The State Comptroller’s office believes the South Texas region’s economic outlook is excellent, saying South Texas has a young and rapidly growing population to grasp those opportunities through international trade, future businesses, and tourism. San Benito stands to be among the leading communities to benefit from planned, progressive development.

For more information, please contact City Manager Manuel Lara at 956-361-3800.

Photos & Story Courtesy of: City of San Benito Snapshot of Economic Progress - Rio Grande Valley 2015


Industrial Parks & Business Parks MCALLEN • Warehouse Kingdom • Central de Abastos • Tanya Industrial Park • Botello Industrial Park • McAllen Foreign Trade Zone • McAllen Southwest Industrial Area o Available Industrial Land in North McAllen SHARYLAND PLANTATION

Contact: Hunt Valley Development

• Sharyland Business Park o Available Industrial Land REYNOSA • American Industries • Colonial • CPA – Rio Bravo • Del Norte • El Puente • Maquilpark • Moll Industrial Zone • Pharr Bridge • ProLogis Pharr Bridge • Reynosa Industrial Center • Reynosa Industrial Park • Ridge Commerce • Stiva Alcala • Verde Pharr Bridge • Villa Florida PHARR • Capote Industrial Park • Monarch Industrial Park • Pharr Industrial Park • Keystone Industrial Park • Pharr Produce District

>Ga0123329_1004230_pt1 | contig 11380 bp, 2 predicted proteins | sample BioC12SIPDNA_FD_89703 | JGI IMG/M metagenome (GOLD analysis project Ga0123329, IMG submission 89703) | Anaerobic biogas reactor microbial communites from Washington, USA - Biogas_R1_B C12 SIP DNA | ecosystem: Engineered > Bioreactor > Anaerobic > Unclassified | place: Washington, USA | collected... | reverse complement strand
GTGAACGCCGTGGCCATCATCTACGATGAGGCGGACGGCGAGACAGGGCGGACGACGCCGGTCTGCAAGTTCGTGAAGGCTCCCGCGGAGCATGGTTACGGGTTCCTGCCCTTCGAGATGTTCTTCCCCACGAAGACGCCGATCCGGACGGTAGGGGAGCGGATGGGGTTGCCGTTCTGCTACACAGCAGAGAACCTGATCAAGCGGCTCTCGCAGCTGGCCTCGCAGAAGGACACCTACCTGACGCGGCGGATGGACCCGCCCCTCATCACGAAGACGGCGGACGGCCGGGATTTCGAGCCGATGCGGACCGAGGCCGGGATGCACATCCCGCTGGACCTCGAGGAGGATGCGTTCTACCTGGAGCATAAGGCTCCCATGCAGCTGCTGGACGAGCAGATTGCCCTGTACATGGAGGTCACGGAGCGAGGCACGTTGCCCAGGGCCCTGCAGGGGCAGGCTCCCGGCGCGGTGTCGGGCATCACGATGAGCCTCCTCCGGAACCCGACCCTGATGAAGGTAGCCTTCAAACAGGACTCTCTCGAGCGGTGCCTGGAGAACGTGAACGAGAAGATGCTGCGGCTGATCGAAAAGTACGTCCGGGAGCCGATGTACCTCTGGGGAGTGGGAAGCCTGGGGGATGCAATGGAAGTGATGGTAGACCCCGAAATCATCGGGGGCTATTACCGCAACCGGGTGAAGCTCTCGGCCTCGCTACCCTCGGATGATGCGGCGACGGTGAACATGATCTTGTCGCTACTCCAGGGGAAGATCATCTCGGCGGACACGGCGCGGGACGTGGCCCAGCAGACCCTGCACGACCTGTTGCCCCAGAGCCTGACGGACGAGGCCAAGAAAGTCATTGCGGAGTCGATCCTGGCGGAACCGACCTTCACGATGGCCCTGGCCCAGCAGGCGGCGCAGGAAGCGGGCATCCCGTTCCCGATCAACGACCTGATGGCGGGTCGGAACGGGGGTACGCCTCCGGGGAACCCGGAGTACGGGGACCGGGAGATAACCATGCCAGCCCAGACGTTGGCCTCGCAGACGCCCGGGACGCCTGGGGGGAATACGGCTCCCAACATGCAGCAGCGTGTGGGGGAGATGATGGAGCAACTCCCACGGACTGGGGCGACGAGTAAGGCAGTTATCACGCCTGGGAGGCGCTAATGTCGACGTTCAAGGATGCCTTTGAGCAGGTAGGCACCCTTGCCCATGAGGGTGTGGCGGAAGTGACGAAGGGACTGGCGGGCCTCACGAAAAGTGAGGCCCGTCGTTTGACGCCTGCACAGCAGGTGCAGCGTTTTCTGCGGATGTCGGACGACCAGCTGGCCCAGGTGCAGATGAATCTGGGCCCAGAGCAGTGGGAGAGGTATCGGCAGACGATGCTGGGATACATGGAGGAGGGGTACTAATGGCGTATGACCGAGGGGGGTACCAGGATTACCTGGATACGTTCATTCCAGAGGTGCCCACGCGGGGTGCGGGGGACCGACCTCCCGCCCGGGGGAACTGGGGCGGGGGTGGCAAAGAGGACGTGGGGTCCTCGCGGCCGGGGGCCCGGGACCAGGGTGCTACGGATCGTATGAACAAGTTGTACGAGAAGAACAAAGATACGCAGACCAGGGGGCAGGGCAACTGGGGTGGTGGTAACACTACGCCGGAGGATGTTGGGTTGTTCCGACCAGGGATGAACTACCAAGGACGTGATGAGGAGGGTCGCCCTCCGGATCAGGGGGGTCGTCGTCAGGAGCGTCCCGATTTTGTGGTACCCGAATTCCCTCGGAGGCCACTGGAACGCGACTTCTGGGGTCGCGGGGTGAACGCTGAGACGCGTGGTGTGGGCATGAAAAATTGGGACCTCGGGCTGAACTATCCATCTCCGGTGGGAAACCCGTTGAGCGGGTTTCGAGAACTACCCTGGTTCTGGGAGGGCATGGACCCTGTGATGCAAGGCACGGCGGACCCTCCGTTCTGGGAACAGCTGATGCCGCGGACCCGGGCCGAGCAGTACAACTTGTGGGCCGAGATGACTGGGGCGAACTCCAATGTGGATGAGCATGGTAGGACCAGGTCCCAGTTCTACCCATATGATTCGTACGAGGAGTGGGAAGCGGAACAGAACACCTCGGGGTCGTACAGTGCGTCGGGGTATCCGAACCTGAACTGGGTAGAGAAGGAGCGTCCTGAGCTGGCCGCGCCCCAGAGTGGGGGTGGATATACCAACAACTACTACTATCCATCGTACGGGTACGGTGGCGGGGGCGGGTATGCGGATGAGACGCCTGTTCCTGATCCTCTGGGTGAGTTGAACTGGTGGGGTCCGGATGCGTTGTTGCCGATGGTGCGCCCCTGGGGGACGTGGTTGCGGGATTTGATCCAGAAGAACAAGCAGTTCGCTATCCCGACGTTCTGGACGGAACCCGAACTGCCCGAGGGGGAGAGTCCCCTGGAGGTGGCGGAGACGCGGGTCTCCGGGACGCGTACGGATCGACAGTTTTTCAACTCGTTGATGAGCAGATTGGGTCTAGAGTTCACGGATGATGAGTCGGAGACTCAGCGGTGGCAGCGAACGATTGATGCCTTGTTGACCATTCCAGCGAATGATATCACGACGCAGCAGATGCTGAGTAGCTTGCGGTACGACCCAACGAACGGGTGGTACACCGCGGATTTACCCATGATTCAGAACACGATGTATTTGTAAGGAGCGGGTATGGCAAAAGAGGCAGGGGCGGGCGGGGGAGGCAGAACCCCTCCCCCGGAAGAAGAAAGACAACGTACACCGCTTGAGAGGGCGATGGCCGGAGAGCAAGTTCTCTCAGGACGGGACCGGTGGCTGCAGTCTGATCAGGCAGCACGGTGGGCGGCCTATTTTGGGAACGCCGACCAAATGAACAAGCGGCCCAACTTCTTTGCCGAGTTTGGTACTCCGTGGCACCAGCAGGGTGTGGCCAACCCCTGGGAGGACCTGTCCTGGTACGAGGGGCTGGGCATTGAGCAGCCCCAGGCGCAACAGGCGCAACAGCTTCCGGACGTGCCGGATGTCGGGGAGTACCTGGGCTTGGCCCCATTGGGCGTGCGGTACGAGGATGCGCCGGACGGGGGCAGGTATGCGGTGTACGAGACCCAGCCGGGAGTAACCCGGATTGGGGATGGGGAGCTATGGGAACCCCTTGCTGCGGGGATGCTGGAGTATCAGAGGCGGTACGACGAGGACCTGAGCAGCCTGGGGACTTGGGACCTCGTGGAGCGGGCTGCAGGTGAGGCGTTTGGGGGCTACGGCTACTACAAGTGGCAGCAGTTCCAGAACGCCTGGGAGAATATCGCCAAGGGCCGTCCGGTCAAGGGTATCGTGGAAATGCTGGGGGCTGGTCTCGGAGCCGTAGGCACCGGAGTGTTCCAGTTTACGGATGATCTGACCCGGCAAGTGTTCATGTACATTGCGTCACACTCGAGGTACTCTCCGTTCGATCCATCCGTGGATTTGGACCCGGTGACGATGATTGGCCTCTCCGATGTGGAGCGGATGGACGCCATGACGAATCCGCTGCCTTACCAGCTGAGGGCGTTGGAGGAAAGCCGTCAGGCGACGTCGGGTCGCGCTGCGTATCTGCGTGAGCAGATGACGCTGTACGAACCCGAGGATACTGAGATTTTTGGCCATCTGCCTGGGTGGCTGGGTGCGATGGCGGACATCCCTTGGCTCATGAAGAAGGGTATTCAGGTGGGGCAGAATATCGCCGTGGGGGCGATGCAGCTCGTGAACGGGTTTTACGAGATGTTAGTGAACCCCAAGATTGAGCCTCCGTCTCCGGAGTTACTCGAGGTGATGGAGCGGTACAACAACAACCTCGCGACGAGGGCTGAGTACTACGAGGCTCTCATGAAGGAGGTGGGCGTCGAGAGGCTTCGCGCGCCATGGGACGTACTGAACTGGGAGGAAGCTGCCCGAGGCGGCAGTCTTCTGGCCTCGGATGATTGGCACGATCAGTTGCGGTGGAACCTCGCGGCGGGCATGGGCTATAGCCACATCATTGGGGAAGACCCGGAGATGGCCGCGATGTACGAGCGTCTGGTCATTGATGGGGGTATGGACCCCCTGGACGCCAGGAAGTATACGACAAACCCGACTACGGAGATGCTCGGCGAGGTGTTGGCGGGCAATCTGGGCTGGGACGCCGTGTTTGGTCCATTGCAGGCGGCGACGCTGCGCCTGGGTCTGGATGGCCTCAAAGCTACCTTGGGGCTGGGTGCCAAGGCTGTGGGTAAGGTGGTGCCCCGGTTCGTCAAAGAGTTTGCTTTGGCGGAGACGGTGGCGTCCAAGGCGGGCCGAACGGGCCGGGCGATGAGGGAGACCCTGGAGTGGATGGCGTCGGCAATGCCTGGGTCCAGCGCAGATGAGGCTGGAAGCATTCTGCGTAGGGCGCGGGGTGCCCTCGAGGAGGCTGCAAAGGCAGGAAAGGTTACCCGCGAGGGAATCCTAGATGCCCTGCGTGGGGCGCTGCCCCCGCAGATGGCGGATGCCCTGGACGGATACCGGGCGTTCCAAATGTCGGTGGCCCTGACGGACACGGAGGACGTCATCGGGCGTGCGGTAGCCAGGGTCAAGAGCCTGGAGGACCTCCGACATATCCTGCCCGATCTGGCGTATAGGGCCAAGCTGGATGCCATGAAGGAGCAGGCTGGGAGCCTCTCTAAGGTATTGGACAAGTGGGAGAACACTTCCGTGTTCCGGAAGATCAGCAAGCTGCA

EDINBURG • Edinburg North Industrial Park • Edinburg International Airport • Owassa Business Park • Renaissance Industrial Park DONNA • Alliance River Crossing - Industrial Park • Donna Industrial Park HARLINGEN • Port of Harlingen • Harlingen Industrial Park • Harlingen Aerotropolis SAN BENITO • San Benito Industrial Park MERCEDES • Mercedes Business Park WESLACO • Mid-Valley Industrial Park HIDALGO • Tres Puentas Industrial Park WILLACY COUNTY • Raymondville Industrial Park STARR COUNTY • Starr County Industrial Park Unless otherwise indicated, contact the local EDC for each area. See list on page 8.